Football

Marco Mainardi was the first referee to award a green card.

Italy's Serie B makes history with use of first-ever green card

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Serie B's reputation has been significantly damaged in recent weeks, following a match-fixing scandal that arose at the beginning of the season.

But while the second tier of Italian football is trying to make amends for recent issues within the division, Serie B has also made the headlines for the right reasons and, onTuesday night, the league made history.

Referees are often accused of too easily of going to their pocket to hand out yellow and, sometimes, red cards. However, referees in Serie B will now be able to award a third green card, for fair play.

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Although the green card will not directly impact the game itself, as it would with suspensions a result of picking up multiple yellow cards or a red, Serie B is hoping its addition will have a positive influence on the league.

The Italian second division is the first league to test it out, with the scheme having been revealed at the beginning of the season and the player with the most green cards at the end of the campaign receiving an award.

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And Tuesday marked the first use of the card, with Vicenza attacker Cristian Galano receiving a green card from referee Marco Mainardi.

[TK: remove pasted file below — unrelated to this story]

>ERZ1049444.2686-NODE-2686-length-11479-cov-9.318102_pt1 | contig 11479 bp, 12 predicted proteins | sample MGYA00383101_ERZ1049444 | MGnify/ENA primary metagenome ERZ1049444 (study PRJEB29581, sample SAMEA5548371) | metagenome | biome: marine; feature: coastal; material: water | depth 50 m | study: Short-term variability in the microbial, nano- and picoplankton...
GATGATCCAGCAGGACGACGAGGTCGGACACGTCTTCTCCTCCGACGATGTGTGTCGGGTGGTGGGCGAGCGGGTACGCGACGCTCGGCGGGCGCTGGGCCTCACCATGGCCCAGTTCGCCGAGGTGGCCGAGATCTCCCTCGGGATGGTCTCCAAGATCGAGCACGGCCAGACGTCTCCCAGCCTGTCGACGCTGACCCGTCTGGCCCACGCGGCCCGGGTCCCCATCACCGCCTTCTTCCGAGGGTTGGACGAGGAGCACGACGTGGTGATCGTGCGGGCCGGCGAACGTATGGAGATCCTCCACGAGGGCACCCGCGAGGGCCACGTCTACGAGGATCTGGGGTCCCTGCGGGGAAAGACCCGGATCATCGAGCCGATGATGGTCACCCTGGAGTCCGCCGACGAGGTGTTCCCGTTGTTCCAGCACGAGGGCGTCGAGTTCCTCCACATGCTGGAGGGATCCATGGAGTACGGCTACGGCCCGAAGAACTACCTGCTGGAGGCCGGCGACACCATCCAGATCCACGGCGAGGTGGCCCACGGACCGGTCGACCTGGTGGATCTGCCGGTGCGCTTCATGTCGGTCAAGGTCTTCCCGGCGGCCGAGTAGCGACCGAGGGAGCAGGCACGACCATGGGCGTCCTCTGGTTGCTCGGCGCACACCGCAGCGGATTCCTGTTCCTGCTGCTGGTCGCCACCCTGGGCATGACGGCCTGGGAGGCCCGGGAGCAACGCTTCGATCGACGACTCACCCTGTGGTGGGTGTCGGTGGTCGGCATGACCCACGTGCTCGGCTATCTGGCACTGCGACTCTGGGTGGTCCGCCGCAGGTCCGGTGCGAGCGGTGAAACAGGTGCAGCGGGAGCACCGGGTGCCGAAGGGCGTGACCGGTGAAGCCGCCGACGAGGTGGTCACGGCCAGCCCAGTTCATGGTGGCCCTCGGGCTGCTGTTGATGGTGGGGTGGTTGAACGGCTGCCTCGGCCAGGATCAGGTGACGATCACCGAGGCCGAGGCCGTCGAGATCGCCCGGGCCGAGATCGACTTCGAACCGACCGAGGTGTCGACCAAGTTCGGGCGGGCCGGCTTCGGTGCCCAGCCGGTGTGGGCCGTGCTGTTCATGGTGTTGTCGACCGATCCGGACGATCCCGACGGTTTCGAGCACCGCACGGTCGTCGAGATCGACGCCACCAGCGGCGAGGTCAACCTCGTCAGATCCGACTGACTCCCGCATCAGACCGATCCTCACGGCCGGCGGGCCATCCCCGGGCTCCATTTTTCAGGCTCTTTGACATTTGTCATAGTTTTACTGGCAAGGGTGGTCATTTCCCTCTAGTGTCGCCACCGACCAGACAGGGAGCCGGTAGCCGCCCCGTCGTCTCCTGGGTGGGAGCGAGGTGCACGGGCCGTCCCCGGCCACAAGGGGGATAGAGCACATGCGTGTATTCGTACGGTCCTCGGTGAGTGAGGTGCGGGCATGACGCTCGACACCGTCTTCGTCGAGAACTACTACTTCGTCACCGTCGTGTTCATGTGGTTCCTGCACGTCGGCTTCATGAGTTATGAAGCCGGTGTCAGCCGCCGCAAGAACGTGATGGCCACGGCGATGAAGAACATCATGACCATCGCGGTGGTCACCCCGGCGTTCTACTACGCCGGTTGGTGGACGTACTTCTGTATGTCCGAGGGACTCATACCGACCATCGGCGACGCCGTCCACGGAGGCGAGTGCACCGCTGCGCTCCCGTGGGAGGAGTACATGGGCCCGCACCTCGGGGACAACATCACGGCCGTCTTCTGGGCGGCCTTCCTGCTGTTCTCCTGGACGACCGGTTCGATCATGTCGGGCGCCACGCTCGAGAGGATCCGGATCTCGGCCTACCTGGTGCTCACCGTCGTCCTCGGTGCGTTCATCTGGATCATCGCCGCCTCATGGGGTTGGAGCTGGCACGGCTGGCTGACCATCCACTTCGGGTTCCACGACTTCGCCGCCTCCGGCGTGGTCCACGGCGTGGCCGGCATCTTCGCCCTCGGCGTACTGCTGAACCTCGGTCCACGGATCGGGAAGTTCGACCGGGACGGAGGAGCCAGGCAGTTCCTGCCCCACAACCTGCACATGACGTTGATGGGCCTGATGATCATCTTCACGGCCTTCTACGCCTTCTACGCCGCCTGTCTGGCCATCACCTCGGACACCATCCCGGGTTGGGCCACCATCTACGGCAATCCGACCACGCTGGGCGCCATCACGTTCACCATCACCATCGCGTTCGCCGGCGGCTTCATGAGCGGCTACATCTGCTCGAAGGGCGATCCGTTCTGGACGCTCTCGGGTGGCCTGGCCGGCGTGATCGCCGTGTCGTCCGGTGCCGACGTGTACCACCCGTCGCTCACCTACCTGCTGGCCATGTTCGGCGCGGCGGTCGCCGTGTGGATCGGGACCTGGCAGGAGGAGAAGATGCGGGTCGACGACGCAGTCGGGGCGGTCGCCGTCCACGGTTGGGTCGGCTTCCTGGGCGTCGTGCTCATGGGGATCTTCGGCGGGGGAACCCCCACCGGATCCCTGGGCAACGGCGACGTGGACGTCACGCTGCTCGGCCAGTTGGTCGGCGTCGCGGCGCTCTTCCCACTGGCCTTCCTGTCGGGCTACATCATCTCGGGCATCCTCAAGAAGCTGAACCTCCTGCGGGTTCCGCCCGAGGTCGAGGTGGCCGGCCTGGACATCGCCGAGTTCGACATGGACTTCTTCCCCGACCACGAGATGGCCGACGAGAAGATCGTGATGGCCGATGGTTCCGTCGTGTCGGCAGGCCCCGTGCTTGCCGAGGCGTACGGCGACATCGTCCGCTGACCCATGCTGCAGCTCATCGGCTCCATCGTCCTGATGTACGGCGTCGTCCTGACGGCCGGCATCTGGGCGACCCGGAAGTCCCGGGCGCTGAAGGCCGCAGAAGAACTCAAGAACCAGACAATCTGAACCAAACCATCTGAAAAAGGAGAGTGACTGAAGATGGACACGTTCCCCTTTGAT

Galano admitted that none of Virtus Entella's defenders had touched the ball when Mainardi incorrectly called for a corner kick. And that instance was an example to the rest of league as what would warrant a green card.

Positive impact

Serie B president Andrea Abodi is hoping that league's history-making change will promote the league in a more positive light, following recent events, but admits the award is little more than symbolic.

“It’s a symbolic award,” said Abodi, as per Goal. “It could be something very simple. The important thing is to recognise it when a professional does something exemplary.”

Meanwhile, a Serie B spokesman also added: “We think that football needs positive messages.

Embroiled in controversy

“This sport is too often embroiled in controversy that drives people away from the stadiums.”

It remains unlikely that the new green card will become a universal addition in global football, considering it's minor impact on the game. But is a positive from the Italian league to promote fair play within the sport.

Should more leagues around the world introduce the use of a green card? Give your opinion in the comment box below.

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